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Linkage Analysis and Map Construction

Part of the Statistics for Biology and Health book series (SBH)

Linkage is the tendency for genes to be inherited together because they are located near one another on the same chromosome. Linkage analysis of markers lays a foundation for the construction of a genetic linkage map and the subsequent molecular dissection of quantitative traits using the map. Linkage analysis is based on the cosegregation of adjacent markers and their cotransmission to the next progeny generation. The prerequisite of linkage analysis between any two markers is their known allelic arrangements (i.e., linkage phases) on the homologous chromosome so that parental (or nonrecombinant) vs. nonparental (or recombinant) haplotypes can be readily distinguished. In many domesticated plants and animals, phase-known mapping pedigrees can be established using a segregating population, such as the backcross or F2, derived from two homologous inbred lines. (Recall the definitions in Section 1.5.) Theories for linkage analysis in such segregating pedigrees have been well-developed.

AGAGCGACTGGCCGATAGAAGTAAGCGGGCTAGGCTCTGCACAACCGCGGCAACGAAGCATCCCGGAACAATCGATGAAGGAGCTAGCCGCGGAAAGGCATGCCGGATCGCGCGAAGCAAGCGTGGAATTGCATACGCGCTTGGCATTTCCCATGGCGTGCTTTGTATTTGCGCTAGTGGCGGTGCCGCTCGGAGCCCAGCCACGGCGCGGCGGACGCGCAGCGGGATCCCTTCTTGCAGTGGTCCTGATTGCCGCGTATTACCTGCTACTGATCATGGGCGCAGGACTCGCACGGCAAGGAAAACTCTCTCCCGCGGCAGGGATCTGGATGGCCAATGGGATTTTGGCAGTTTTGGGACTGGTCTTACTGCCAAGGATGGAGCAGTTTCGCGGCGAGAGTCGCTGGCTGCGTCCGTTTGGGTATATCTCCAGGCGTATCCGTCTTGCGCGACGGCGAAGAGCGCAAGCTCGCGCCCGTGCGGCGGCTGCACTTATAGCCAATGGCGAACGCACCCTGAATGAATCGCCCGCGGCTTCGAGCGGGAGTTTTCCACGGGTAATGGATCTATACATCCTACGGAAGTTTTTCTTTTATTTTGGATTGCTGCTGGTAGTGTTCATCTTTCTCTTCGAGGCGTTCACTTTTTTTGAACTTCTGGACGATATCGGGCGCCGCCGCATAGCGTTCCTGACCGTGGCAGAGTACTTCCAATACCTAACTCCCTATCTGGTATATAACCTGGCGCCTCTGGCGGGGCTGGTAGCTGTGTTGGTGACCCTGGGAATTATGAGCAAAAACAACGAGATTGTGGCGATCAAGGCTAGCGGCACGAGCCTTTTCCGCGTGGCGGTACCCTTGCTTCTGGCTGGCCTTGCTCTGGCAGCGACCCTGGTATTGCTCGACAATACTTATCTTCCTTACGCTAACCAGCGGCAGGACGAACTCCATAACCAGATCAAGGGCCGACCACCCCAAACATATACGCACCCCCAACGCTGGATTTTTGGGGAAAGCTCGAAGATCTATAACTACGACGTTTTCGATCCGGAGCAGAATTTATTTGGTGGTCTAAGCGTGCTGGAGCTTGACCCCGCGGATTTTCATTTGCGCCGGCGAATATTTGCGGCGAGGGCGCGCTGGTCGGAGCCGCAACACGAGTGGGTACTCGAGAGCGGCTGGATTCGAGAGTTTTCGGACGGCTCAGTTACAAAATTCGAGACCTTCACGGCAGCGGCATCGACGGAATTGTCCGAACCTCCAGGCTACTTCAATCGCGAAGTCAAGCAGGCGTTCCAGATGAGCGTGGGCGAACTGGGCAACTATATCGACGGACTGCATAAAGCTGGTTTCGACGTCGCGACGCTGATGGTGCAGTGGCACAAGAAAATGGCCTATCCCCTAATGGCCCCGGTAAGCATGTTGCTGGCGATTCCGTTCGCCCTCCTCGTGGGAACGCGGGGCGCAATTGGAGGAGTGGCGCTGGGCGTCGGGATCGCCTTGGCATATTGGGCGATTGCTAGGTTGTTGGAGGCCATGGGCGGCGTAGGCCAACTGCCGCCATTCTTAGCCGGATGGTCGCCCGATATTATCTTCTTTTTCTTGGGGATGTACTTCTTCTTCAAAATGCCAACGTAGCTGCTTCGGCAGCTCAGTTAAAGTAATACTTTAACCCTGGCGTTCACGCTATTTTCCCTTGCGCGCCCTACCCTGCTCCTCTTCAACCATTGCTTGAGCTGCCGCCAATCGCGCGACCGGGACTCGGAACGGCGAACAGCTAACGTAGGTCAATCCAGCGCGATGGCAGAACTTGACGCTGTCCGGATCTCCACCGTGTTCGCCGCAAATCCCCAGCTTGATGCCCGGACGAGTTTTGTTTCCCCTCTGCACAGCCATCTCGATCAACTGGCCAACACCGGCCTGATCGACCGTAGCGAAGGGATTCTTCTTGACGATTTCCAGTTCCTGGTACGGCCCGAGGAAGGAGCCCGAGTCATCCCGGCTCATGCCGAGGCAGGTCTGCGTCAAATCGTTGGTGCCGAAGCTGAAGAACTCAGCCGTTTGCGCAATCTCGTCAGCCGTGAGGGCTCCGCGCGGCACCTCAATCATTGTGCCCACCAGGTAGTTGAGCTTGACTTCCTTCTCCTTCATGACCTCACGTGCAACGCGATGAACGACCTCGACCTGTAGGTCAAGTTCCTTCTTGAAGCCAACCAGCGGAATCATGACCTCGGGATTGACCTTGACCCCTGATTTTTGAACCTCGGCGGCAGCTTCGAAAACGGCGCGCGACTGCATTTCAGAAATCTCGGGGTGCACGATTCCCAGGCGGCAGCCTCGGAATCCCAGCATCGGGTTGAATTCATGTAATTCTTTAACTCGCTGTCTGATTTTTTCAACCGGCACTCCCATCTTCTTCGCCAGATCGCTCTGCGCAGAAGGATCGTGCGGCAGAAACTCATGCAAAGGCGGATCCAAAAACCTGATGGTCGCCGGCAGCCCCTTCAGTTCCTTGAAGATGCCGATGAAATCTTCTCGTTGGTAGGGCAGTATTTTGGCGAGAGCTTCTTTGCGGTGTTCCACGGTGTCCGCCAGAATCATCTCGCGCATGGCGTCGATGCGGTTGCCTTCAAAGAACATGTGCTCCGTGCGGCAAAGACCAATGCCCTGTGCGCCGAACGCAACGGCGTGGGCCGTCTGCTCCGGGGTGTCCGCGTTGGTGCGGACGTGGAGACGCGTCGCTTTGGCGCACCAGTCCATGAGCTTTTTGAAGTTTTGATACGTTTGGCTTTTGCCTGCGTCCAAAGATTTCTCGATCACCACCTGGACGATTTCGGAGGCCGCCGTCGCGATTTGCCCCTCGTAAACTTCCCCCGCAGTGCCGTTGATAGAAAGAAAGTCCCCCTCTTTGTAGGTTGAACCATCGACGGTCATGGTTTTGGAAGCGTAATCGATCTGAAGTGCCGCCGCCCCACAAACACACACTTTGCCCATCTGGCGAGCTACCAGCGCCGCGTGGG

Keywords

Linkage Analysis Doubled Haploid Doubled Haploid Population Recombination Fraction Marker Pair 
These keywords were added by machine and not by the authors. This process is experimental and the keywords may be updated as the learning algorithm improves.

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Copyright information

© Springer Science + Business Media, LLC 2007

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